High real policy rates, lower GDP growth lower growth in employment

Finally, as if growth diminishing factors were not present in abundance, the Indian economy witnessed the largest increase in real policy rates post 2014. In May 2014, the monetary policy repo rate was at 8 % and CPI inflation was at 8.3 % i.e. a real policy rate of -0.3 %. The average real policy rate for fiscal year 2017/18 was 2.5 %, the highest observed in India since the start of the repo regime in FY2005 when the real policy rate was 2.07 %, and the third highest in the world (behind Brazil and Russia). It is estimated that each 1 % increase in the real lending rate leads to a 0.5 % decline in non-agricultural growth. Real policy rates have increased by 380 bp between 2005-2014 (-1.6 %) and 2005 to present (2.2 %). Since agriculture is one-sixth of GDP, this means that an increase of 1 ppt in real lending rates leads to a decline of 0.4 ppt in GDP growth. This real policy rate increase (and consequent increase in lending rates) has caused GDP growth post 2014 to be lower by 1.5 ppt per year

Thus, there have been several factors arguing against “extra” employment generation during the last 2.3 years (i.e. between the last two employment surveys, April-December 2015 and June 2017-July 2018.)

The Non-Existent Modi promise of 10 million jobs a year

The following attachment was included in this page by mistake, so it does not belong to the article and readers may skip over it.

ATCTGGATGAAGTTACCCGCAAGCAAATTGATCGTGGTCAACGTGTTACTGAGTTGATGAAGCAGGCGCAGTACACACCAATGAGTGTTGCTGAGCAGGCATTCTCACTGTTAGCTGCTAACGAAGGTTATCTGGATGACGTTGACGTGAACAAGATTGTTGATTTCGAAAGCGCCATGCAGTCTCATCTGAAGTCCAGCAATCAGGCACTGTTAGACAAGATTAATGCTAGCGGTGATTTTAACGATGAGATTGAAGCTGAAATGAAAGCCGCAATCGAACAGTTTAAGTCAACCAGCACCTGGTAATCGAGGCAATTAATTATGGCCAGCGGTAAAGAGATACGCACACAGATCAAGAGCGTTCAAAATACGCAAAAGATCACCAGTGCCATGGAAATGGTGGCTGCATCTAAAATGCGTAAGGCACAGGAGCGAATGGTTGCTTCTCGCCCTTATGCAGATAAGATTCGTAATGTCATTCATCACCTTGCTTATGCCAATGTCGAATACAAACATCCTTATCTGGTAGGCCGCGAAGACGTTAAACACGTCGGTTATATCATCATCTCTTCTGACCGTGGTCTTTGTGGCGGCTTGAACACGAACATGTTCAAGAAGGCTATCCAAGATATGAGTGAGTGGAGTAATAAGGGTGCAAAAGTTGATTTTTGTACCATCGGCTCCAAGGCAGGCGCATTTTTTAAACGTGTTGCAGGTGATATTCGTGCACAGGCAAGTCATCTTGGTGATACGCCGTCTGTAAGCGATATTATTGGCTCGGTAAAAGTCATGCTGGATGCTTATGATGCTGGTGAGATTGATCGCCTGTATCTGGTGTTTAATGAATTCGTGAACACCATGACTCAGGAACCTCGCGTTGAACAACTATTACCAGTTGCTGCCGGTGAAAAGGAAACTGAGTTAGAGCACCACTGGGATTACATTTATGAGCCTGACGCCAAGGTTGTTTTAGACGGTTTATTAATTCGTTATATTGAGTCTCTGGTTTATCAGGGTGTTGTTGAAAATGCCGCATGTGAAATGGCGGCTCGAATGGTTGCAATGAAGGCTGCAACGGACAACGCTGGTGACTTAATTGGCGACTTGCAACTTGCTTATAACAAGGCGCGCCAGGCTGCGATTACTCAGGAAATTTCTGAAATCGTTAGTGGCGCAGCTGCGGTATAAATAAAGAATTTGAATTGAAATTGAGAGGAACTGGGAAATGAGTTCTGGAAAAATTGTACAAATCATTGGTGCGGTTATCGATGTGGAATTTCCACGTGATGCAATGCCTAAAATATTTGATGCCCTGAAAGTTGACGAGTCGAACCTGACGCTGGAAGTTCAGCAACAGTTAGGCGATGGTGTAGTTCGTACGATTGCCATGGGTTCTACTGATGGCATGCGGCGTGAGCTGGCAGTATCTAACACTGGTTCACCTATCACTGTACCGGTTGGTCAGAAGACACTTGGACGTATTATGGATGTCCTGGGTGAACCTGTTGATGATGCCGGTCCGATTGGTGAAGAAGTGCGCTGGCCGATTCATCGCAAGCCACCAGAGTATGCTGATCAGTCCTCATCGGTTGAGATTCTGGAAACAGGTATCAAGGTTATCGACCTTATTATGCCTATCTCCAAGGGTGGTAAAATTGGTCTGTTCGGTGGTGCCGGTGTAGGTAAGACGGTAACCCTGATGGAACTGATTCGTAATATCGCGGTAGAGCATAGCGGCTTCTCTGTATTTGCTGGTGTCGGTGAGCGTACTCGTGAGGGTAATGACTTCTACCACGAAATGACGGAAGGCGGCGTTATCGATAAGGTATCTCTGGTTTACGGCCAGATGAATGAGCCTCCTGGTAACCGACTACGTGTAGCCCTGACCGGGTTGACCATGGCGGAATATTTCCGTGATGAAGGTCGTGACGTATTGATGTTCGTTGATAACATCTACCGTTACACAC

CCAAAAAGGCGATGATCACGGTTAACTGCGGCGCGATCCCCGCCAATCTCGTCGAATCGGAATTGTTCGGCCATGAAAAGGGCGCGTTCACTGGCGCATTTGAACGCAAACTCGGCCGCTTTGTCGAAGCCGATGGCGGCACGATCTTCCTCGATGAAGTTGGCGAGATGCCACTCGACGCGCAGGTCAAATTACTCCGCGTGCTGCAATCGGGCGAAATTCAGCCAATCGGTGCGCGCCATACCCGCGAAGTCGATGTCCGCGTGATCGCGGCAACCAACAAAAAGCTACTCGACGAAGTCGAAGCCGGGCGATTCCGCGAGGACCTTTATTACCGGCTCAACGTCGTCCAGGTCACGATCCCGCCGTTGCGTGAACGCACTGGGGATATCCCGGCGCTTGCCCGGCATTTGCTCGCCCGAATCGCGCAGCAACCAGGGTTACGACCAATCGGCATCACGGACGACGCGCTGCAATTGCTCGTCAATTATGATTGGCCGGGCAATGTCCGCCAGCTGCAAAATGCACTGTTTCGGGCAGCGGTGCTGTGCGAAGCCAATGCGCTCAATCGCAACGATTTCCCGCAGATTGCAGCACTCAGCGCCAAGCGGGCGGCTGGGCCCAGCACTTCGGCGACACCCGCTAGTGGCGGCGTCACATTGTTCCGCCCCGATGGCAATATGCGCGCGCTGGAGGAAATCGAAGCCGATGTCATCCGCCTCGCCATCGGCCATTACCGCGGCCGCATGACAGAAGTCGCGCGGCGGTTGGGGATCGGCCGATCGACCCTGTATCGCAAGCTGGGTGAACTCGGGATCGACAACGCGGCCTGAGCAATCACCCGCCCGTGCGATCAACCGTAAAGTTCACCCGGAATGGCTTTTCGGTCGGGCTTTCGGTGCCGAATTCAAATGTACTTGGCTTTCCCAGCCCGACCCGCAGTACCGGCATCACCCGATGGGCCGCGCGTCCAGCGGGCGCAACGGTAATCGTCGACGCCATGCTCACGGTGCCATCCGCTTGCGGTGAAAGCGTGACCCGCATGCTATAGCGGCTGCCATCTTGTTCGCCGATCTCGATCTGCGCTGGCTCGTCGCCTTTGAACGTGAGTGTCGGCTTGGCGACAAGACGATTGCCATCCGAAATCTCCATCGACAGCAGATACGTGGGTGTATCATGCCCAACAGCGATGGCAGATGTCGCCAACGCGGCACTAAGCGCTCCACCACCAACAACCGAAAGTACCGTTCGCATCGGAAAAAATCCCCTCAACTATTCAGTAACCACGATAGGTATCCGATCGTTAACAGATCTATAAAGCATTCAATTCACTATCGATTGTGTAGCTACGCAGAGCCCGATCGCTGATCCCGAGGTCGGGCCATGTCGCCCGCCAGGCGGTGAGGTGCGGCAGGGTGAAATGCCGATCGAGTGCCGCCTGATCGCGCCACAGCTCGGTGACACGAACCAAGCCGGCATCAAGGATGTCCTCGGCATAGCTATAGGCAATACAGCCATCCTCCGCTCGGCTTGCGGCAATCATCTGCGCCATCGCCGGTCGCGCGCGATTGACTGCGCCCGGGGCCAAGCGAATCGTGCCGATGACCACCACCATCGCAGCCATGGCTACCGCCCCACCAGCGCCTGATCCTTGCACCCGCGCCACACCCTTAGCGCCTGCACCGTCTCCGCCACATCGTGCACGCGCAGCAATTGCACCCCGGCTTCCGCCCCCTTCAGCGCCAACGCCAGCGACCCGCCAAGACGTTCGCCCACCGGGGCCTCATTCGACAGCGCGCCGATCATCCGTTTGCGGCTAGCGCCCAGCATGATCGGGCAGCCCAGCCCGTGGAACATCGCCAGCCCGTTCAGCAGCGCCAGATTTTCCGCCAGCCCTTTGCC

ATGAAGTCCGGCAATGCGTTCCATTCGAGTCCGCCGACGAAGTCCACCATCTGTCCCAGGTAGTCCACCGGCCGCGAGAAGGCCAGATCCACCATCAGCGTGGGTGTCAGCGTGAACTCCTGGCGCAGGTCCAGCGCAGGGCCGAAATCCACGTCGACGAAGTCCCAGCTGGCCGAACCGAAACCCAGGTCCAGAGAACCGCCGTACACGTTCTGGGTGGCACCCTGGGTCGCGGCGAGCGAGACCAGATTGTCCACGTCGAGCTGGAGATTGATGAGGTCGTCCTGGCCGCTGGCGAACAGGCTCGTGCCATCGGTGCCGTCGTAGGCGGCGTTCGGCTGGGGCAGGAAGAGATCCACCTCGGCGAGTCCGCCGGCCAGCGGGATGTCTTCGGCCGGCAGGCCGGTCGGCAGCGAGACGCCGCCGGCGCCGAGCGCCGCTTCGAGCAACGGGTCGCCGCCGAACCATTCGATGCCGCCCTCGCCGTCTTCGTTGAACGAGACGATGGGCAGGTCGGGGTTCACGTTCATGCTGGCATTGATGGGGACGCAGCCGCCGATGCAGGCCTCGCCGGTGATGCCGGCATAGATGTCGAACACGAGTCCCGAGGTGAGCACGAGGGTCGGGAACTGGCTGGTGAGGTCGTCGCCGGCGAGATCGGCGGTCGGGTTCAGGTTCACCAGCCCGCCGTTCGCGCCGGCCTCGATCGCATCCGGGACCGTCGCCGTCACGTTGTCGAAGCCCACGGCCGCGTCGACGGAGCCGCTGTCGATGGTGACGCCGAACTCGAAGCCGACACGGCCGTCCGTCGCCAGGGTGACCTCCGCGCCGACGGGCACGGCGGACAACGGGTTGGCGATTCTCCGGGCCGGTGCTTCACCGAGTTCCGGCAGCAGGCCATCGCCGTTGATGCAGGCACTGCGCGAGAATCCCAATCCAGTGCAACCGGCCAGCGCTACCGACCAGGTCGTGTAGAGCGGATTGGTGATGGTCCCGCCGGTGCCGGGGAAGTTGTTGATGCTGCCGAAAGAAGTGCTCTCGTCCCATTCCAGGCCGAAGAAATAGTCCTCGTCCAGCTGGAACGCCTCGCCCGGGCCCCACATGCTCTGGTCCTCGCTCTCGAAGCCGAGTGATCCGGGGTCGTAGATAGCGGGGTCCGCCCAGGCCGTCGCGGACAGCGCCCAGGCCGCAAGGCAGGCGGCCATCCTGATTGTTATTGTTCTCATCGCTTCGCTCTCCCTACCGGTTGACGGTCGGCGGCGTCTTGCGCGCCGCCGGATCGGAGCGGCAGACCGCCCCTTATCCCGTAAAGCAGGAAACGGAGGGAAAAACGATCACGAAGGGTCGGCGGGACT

It is popularly believed that PM Narendra Modi had promised the generation of 10 million jobs a year. We find no record of any such statement. In the BJP Election Manifesto 2014, there is the following statement “The country has been dragged through 10 years of Jobless Growth by the Congress-led UPA Government”. At a campaign rally in Agra in August 2013, candidate Modi did talk about the lack of job generation in the UPA years. In the speech, Modi promised that if the BJP/NDA was to be elected, they would create 10 million jobs for the youth of the country (youth defined as those younger than 35 years). This is the only reference to job creation. There is no reference to the promise of 10 million jobs per year that we could find.

  • Some estimates of job growth 2015-

There has been a large emphasis on road construction in the last few years, and especially in 2017/18. Indeed, GDP growth of 5.8 % in construction in FY18 was the largest in the last six years. Construction is a labor-intensive activity and we estimate that construction activity alone added between 1.7 and 3 million jobs in FY18.

The recently released, but controversial, EPFO (Employee Provident Fund Organization) employment data suggests a healthy expansion of 7 million jobs in 2017 in the formal sector , and 3 million jobs in the informal sector(Ghosh and Ghosh 2018). For the very young likely first timers – 18-21 years – EPFO job creation was 2.5 million in the one-year Sept. 2017-Aug. 2018.